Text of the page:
Does all this sound familiar? Of course it does. Some Quiet Place may advertise a unique concept, but beneath that, this book is just a tired recycling of every YA paranormal trope that’s been regurgitated and given a “new spin” over and over again for the past few years. Kelsey Sutton’s debut has hints of promise here and there, but those moments are buried too far beneath scenes and plot devices readers have seen countless times before.
Yes, this novel’s main idea is a good one. A young woman cannot feel emotion, but rather sees them personified. I really do enjoy that concept, and I think that had Sutton developed it and carried it out to its full potential, this book would have been a success. But unfortunately, the novelty of a non-emotional protagonist wears off too quickly, and the reader is then left with an emotionless husk of a character who feels nothing, has no depth, no motivation, and no goals.
Elizabeth’s emotionlessness turned out to be Some Quiet Place’s downfall, rather than its unique, memorable aspect. Though I think that if properly handled, the lack of emotion could have been capitalized on, instead it felt like a mask the author could place in front of her character, a reason not to give Elizabeth a fully-rounded personality. Because Elizabeth felt nothing, was nothing, she was hopelessly, irredeemable boring.
This dullness carried over into every aspect of the story. Elizabeth’s having foreboding visions? Ho hum. Two guys are “in love” with her? Whatever. She’s being stalked by some supernatural entity? Yawn. Unfortunately, Elizabeth’s supposed apathy and disconnection from the world around her translates to readers who are apathetic and disconnected from the narration. Some Quiet Place doesn’t mean to be boring or unexciting, but Sutton’s clumsy treatment of her narrator affects the entire book negatively.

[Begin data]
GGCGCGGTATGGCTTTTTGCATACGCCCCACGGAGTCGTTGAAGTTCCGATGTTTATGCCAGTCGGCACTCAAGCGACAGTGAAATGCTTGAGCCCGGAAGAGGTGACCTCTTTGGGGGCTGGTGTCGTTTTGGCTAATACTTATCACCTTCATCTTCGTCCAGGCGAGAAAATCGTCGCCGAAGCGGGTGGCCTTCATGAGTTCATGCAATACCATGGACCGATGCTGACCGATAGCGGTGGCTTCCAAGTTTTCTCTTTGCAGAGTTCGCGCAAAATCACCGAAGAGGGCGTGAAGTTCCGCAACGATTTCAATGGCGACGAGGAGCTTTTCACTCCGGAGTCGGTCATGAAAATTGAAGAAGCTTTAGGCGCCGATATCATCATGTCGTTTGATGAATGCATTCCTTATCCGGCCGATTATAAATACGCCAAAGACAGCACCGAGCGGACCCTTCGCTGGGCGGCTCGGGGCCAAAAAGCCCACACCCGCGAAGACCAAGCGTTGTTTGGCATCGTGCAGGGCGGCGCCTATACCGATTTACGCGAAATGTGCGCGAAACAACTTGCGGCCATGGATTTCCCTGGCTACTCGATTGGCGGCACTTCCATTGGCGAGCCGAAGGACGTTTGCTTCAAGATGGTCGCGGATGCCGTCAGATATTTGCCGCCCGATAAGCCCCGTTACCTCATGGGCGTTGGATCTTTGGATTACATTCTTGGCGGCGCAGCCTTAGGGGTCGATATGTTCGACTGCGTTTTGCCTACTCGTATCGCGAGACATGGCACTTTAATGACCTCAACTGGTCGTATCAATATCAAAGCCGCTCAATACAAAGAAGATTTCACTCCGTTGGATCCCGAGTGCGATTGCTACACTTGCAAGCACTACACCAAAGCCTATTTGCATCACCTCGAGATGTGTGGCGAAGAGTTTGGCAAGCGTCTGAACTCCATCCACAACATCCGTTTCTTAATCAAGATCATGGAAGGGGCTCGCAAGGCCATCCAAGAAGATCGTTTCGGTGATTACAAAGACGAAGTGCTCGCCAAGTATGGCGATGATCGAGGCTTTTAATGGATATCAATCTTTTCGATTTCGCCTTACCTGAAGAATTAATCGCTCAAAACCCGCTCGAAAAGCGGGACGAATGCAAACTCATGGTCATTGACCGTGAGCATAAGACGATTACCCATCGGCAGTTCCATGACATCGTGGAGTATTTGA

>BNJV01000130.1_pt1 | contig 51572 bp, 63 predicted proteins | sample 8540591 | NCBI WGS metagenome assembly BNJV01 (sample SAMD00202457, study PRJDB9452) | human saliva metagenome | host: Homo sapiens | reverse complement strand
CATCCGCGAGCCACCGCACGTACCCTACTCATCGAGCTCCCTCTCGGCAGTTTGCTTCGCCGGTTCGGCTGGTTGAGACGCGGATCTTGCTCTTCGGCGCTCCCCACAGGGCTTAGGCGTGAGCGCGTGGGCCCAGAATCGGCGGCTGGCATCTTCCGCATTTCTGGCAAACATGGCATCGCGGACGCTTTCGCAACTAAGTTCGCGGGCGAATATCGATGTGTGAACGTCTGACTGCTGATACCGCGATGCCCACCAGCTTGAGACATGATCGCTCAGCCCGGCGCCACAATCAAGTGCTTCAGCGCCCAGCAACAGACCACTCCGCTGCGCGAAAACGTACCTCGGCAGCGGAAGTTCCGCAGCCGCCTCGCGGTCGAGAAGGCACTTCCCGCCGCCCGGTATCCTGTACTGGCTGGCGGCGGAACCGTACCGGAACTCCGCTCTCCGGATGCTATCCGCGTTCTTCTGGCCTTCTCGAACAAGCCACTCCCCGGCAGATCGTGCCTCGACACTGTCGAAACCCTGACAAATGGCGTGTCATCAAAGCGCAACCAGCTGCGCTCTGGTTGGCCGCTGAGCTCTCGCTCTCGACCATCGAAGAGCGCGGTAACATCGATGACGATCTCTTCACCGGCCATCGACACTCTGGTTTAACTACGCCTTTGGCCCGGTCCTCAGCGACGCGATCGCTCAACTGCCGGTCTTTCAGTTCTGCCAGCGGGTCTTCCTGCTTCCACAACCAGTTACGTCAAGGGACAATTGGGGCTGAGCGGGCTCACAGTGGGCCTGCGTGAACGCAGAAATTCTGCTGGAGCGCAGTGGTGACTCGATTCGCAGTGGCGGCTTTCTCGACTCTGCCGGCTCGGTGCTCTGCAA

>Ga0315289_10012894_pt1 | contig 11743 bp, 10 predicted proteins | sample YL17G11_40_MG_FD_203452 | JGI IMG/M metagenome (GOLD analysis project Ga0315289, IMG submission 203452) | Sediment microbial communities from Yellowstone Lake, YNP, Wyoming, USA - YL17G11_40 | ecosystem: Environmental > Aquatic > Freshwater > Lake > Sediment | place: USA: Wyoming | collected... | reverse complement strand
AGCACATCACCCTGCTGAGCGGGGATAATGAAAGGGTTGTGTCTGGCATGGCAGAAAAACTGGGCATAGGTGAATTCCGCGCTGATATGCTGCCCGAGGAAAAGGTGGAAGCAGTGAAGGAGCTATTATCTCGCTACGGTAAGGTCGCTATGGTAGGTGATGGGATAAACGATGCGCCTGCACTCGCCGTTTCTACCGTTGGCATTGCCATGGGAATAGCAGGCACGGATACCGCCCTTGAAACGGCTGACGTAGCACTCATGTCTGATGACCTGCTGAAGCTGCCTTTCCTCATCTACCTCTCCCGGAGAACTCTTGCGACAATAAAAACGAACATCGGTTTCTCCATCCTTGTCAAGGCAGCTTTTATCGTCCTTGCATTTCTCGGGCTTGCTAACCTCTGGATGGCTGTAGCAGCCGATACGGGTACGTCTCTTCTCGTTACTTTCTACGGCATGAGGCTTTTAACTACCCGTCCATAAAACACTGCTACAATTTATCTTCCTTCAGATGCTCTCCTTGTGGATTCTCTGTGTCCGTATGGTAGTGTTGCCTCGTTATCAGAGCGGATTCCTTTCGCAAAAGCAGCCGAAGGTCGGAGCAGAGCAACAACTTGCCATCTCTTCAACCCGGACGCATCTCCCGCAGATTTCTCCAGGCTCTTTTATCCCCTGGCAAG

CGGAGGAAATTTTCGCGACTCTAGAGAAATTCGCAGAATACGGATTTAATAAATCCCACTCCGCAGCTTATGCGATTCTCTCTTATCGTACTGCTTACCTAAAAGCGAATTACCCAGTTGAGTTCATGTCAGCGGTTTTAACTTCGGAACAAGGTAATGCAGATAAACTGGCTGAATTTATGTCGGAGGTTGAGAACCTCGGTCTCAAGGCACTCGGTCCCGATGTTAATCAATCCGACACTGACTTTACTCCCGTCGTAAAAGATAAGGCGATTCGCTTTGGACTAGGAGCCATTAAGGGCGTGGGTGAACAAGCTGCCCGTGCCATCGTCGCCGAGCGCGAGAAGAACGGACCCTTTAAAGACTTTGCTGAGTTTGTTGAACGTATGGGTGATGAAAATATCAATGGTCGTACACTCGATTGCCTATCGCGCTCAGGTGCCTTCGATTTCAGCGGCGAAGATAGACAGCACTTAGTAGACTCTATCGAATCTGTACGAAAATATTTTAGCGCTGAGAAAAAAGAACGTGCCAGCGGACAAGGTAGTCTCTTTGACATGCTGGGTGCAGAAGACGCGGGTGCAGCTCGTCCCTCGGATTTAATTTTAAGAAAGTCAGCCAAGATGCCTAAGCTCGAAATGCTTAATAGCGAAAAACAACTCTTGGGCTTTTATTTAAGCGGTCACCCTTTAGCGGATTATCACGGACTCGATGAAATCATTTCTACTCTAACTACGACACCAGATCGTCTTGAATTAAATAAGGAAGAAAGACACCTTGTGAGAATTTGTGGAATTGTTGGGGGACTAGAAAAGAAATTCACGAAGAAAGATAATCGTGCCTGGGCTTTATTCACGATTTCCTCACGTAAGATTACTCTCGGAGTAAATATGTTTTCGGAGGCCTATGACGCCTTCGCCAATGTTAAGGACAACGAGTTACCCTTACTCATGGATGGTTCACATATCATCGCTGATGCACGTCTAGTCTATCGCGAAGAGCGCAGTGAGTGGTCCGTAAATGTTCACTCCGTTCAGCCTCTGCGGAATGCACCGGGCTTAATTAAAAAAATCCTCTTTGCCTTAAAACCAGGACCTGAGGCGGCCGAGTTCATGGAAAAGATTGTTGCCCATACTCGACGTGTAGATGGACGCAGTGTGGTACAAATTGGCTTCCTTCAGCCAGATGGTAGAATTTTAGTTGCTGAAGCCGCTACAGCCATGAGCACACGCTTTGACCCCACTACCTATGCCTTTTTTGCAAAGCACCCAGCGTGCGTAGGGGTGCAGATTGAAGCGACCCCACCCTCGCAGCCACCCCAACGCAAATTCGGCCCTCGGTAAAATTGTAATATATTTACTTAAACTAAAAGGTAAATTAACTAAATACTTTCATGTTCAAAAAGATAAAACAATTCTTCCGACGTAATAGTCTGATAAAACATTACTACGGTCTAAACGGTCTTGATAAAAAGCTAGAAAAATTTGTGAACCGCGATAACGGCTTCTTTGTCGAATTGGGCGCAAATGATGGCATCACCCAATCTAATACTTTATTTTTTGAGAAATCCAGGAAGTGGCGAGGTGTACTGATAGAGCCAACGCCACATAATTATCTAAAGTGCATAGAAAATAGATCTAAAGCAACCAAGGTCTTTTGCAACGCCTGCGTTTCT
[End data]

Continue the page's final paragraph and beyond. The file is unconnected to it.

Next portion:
Beyond the premise itself falling flat, we also deal with the overused, cliché plot itself. Though I think a too-familiar story might have been excused had Elizabeth’s character and her otherness been portrayed to brilliance, that is not the case, so the reader is left with a very overused, trite storyline that’s been seen a hundred times before.
And yet, in spite of all this, there were brief moments in the book where I could see the reality of Some Quiet Place’s potential come out. This book honestly could have been great, and I think that with a great publishing team, something amazing could have been developed. But the sad fact is that this book is published by a smaller press that doubtless doesn’t have the extensive resources a bigger imprint would have, and I think this story suffers on account of that. A great idea is a great idea, and Some Quiet Place has a great idea. But the fact is, Sutton’s storytelling is bogged down by too many issues for that great idea to shine through. Because of that, this book is distinctly underwhelming, with its lack of feeling and pedestrian plot swallowing up any promise there might have been....more